The LA Angels made a move in the beginning of December that went largely unnoticed by most fans and baseball writers. The Angels acquired veteran reliever Jim Johnson from the Atlanta Braves for some spare parts.
The move was significant for the LA Angels for two reasons. The team was able to get some additional International money to throw at Shohei Ohtani. It also gave the Angels some much needed bullpen depth, and maybe even a pitcher with closer potential.
Jim Johnson was once one of the best closers in baseball especially after the 2012 and 2013 seasons that saw Johnson save 101 out 113 games. Johnson posted a 5-9 record with an ERA around 2.70 over those two seasons. However, Johnson has not been able to recapture his form from those two seasons.
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Jim Johnson Another Eppler Diamond In The Rough?
As he has done before many times before, Angels general manager Billy Eppler took a small risk and traded for the 34 year old right-hander. Now the trade as was mentioned before was also used to get more International money to lure Shohei Ohtani to Anaheim. However, Eppler also got Johnson to fill a void left by the departure of Yusmeiro Petit and most likely Bud Norris (Norris is a free agent, but the Angels have not pursued re-signing him).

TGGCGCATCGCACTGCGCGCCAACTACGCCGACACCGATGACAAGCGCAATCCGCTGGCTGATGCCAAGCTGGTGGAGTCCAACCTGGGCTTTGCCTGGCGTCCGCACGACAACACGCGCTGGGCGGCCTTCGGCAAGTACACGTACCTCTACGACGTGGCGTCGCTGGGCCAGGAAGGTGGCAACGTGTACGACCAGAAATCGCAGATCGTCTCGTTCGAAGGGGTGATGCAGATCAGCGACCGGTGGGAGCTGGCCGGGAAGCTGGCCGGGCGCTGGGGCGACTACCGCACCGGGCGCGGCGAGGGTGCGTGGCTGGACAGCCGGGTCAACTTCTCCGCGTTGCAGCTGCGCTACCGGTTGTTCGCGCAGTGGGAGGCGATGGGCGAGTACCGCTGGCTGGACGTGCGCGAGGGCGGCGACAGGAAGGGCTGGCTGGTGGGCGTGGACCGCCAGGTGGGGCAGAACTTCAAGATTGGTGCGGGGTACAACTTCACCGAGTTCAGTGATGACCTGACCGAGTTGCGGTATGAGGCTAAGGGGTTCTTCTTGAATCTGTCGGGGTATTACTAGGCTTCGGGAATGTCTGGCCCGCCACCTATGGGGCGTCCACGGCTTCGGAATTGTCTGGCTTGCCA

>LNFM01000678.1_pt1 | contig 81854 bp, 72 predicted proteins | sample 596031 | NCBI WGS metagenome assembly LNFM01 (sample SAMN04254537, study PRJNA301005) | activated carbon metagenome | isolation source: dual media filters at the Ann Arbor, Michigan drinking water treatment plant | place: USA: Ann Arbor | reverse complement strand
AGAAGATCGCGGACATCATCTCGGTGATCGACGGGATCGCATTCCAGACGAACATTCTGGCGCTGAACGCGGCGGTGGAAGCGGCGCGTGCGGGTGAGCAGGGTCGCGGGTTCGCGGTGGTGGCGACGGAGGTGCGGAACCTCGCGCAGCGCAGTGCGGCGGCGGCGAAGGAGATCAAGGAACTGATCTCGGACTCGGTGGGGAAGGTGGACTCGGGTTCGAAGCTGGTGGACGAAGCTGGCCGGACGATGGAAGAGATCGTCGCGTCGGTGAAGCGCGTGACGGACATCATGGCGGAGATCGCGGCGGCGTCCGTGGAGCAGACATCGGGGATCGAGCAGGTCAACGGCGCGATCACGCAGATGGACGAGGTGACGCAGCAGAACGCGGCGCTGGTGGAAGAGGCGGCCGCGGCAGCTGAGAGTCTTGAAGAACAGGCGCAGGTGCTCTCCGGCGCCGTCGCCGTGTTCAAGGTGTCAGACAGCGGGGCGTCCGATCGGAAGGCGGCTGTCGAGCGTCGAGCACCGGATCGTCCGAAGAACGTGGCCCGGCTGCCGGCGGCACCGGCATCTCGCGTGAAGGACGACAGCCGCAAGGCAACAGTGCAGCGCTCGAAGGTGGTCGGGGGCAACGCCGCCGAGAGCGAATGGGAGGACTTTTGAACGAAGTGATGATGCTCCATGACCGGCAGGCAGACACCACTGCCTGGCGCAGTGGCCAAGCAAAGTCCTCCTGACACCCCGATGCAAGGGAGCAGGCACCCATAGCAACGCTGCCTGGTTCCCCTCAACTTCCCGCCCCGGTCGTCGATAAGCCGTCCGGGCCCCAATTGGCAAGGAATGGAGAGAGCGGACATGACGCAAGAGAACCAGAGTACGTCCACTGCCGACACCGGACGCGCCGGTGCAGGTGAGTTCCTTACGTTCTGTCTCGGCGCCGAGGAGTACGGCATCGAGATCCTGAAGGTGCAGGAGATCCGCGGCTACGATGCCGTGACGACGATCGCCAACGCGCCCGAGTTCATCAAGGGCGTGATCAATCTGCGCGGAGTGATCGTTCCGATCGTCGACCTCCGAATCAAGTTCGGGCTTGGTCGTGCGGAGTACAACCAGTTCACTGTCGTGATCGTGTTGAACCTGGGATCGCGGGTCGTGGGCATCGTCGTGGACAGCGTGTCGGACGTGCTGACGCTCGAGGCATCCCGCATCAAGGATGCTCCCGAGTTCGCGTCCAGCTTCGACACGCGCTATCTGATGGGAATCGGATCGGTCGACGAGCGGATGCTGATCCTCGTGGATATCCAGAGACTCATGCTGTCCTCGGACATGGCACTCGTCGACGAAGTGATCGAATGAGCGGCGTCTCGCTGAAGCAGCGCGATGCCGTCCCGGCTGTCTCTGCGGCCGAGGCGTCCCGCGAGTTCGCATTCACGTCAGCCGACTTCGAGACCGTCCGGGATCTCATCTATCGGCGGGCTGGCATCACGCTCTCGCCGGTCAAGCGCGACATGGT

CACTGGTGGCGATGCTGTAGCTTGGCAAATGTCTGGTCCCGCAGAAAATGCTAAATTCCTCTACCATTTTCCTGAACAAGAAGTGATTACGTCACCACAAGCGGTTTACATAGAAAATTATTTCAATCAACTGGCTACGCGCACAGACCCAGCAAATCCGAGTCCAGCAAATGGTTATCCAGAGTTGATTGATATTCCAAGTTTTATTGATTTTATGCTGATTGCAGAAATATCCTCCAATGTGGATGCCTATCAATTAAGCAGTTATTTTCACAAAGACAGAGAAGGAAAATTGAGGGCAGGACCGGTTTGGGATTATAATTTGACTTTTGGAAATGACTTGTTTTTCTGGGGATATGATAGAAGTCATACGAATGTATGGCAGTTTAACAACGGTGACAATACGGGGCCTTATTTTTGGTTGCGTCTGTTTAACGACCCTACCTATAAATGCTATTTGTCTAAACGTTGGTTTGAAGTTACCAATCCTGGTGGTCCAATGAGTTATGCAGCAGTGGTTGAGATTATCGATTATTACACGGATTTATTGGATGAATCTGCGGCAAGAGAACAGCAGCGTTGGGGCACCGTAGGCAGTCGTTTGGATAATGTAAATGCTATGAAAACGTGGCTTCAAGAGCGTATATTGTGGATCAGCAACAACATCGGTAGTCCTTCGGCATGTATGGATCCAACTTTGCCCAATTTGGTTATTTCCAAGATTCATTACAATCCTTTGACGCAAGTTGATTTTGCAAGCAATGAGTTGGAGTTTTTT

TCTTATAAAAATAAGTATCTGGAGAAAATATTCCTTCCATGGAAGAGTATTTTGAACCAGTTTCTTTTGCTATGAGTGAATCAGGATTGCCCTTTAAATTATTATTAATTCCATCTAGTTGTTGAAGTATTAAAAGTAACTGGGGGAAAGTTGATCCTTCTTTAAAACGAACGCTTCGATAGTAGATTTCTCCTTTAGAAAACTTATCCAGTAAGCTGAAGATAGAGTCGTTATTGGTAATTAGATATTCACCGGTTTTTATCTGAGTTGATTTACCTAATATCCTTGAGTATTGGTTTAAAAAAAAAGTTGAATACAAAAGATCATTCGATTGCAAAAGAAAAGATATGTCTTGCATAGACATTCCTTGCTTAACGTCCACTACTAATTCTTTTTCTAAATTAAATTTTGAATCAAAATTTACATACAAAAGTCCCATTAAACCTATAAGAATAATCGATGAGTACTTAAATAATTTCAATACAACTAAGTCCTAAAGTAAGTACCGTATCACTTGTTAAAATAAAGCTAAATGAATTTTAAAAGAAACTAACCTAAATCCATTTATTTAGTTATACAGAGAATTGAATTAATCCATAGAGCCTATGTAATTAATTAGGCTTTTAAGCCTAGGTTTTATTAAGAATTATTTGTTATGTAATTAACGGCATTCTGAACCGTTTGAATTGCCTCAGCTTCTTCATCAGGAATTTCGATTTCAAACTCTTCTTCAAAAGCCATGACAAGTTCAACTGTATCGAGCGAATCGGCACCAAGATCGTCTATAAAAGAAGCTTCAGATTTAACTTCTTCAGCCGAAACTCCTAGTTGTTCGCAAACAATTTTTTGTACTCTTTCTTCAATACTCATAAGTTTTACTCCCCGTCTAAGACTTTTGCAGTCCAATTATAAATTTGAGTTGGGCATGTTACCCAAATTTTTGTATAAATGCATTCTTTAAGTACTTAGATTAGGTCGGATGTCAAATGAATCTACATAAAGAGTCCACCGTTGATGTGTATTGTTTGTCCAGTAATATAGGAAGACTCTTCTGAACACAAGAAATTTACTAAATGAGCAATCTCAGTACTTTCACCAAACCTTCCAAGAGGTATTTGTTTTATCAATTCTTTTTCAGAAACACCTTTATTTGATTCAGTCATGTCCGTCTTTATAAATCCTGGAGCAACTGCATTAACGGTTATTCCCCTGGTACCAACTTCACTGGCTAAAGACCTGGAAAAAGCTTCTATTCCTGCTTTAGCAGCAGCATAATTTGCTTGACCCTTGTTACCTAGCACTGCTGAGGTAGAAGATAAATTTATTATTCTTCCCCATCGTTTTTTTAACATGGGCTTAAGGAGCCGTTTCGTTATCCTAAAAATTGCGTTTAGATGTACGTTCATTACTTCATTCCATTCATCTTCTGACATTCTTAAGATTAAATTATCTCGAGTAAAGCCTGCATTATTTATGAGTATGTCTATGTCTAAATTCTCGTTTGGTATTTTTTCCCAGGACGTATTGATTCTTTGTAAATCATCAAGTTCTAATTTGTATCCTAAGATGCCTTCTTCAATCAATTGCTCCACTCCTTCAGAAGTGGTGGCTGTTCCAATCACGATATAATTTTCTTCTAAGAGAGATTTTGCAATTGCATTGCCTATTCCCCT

The question now becomes how do the Angels plan on using Jim Johnson. That question will most likely be answered during Spring Training, and will depend largely on how well Johnson performs during the exhibition season. This is similar to last season and the way the Angels really didn’t know exactly what Norris and Petit’s roles were until the end of Spring Training. The roles ended up changing after a flurry of injuries to members of the Angels bullpen in the first month of the season thrust Petit into a set-up role and Norris into the closer’s role for most of the season.
Can Jim Johnson fill the closer role in 2018?
The answer will depend largely on not only the effectiveness of Jim Johnson, but on the effectiveness/ineffectiveness of other members of the Angels bullpen such as Cam Bedrosian, Blake Parker, and Kenyan Middleton. All three of these pitchers have closer stuff, but can they put it altogether and show consistency is the big question. Johnson also falls into this category as well, the difference is he has the experience in this role that the other three do not.
In their careers Bedrosian, Parker, and Middleton have saved a total of 20 games combined in their careers and Johnson has surpassed that number four different seasons and has a total of 176 career saves.
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The Angels could also go outside the organization and pursue a free agent closer as well. However, with the asking price closers seem to be going for recently it will not be likely that the Angels will go that route.
If Johnson does not end up winning the closer job he could find himself anywhere from a 6th inning man through a set-up man job. Good luck Jim and welcome to Anaheim.